My wife has Hodgkin's Lymphoma and began a 24 week treatment program where she is given 4 different Chemotherapy drugs every other week. She's on week 3 and already the physical impacts on her health are readily apparent.

Watching the sudden deterioration of her health is painful. That's what is most difficult about this journey. We are all given an allotted period of time to live on Earth. Each day steadily ticks off one of our 26,000 days that we can expect to experience... and normally, we don't really notice it's passage until too late.

Cancer though... I'm watching my wife and the change from day 12,409 to 12,410 was tangible. That shouldn't happen... and this was before Chemo began.

She is currently living day 12,465 (roughly) and the pain she experiences, pain that I can't fix, pain that is only going to get worse, amplified with pain that comes from the emotional distress caused by the sudden physical deterioration being experienced... it's heart breaking.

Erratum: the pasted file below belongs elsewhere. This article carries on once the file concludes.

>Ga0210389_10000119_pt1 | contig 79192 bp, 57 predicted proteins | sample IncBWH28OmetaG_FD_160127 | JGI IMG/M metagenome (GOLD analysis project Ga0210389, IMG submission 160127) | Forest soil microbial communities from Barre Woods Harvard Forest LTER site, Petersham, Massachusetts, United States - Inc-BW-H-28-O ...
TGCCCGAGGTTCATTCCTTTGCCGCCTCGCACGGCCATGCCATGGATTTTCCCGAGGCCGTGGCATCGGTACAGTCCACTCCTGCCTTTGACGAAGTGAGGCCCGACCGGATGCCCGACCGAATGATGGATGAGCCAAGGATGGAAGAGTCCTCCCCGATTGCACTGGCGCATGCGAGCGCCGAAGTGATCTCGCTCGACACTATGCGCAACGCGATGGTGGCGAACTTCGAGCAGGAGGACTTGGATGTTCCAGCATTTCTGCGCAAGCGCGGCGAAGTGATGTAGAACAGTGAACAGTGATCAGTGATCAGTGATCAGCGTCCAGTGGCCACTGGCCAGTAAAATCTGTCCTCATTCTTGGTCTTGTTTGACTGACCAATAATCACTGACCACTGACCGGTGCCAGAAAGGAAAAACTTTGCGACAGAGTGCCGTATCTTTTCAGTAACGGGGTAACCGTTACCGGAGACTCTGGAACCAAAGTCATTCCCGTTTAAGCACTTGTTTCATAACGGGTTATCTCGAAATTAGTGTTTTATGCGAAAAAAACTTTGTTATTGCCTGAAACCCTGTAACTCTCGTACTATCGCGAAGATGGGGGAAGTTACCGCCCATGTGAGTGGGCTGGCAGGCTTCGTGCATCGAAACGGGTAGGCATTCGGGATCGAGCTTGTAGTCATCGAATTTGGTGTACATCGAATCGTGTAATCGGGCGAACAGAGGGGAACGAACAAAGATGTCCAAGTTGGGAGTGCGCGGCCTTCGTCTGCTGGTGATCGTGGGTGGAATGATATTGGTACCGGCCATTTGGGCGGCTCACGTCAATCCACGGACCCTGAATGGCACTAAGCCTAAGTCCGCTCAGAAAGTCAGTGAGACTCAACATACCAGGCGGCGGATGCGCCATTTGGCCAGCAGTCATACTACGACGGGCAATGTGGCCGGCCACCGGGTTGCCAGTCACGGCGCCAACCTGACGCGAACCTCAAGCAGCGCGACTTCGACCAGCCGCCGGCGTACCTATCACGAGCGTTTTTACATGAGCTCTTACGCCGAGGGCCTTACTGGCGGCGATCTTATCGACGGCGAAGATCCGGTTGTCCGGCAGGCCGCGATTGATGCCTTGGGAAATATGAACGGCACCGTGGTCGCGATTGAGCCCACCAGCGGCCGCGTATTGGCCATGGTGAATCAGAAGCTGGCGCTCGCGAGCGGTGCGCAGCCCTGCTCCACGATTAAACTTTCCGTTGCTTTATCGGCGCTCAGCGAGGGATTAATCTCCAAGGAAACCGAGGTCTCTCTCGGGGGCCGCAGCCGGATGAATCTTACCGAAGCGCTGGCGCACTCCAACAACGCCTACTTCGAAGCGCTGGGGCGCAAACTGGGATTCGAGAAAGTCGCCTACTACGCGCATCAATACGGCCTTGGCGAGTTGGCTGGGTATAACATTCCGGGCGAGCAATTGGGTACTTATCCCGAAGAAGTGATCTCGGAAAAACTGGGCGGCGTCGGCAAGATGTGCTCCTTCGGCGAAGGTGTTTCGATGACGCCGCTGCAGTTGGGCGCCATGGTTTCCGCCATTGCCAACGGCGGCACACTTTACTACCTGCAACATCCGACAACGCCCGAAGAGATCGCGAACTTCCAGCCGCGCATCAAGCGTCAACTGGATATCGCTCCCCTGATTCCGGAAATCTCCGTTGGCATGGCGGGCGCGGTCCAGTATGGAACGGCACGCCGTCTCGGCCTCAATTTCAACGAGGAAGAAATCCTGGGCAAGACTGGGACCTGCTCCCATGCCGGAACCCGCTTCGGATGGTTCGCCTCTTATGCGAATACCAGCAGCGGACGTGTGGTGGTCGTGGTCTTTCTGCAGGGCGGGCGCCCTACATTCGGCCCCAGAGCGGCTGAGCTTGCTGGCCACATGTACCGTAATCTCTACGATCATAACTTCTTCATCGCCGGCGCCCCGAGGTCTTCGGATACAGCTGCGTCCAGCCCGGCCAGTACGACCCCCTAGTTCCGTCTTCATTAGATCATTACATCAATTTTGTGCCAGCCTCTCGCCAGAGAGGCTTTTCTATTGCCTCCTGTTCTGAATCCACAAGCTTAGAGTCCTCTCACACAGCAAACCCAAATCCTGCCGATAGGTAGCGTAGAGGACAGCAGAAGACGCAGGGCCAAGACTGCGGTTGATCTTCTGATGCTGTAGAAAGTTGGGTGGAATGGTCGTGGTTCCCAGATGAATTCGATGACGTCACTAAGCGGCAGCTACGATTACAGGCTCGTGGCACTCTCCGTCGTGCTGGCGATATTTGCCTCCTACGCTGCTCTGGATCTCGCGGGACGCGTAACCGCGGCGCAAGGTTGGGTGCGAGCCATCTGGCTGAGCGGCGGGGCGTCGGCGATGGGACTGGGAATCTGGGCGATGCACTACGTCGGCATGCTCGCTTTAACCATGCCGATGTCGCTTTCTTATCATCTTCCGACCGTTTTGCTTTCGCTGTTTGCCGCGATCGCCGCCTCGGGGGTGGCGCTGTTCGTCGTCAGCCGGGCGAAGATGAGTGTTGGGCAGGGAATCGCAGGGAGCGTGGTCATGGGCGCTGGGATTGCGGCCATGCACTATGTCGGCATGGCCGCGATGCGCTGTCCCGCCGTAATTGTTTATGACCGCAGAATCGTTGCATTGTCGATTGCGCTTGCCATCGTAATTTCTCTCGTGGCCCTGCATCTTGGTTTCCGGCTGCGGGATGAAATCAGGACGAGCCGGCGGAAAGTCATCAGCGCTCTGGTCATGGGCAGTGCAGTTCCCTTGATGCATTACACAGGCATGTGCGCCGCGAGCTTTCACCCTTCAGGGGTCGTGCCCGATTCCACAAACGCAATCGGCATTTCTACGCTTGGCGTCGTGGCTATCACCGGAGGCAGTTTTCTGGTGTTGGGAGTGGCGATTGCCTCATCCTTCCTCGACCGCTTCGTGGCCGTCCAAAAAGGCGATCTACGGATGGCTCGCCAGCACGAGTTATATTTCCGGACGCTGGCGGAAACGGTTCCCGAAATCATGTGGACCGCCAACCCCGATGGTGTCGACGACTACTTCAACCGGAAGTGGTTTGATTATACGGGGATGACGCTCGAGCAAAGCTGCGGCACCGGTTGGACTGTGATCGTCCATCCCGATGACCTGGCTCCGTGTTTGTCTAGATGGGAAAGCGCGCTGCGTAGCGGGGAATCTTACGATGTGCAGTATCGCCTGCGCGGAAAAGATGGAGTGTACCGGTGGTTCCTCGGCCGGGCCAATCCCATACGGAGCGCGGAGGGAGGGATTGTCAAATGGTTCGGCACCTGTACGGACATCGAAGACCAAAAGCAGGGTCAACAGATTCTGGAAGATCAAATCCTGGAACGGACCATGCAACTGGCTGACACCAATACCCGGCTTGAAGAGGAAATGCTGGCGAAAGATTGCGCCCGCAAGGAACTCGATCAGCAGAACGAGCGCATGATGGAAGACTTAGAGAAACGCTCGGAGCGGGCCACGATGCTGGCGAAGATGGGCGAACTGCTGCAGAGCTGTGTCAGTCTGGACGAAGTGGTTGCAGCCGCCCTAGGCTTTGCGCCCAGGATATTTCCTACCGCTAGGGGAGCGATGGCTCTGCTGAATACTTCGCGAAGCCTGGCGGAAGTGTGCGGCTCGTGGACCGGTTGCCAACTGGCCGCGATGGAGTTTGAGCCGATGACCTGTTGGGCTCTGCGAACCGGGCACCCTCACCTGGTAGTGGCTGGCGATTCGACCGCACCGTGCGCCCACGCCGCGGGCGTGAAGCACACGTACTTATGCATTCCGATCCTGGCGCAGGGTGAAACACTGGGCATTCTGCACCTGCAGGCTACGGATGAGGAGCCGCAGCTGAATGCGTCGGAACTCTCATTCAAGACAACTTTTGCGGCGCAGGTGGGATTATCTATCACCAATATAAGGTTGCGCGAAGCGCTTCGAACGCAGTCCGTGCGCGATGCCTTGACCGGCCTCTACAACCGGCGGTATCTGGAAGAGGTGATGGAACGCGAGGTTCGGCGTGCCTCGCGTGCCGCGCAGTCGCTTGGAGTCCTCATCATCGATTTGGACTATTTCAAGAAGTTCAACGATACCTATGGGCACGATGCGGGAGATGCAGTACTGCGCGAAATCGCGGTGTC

Doxorubicin is one of the two "Class A, Hazardous" drugs my wife receives and the one responsible for her eventual hair loss. It can only be administered by hand, with a close eye on how her body reacts. If it touches the skin, it can cause severe damage if not promptly washed away. 
This is the race she is running: will her body stay alive long enough for the cancer to be eradicated before the chemo kills her.

I will choose joy today because: we have friends and family praying for her survival and our family's ability to carry on during this journey; we are not alone; I am able to provide her some comfort; the pain caused is allowing us to grow closer; we will get to live day 12,466 together; death is not the end.

07 January 2017

Beyond Control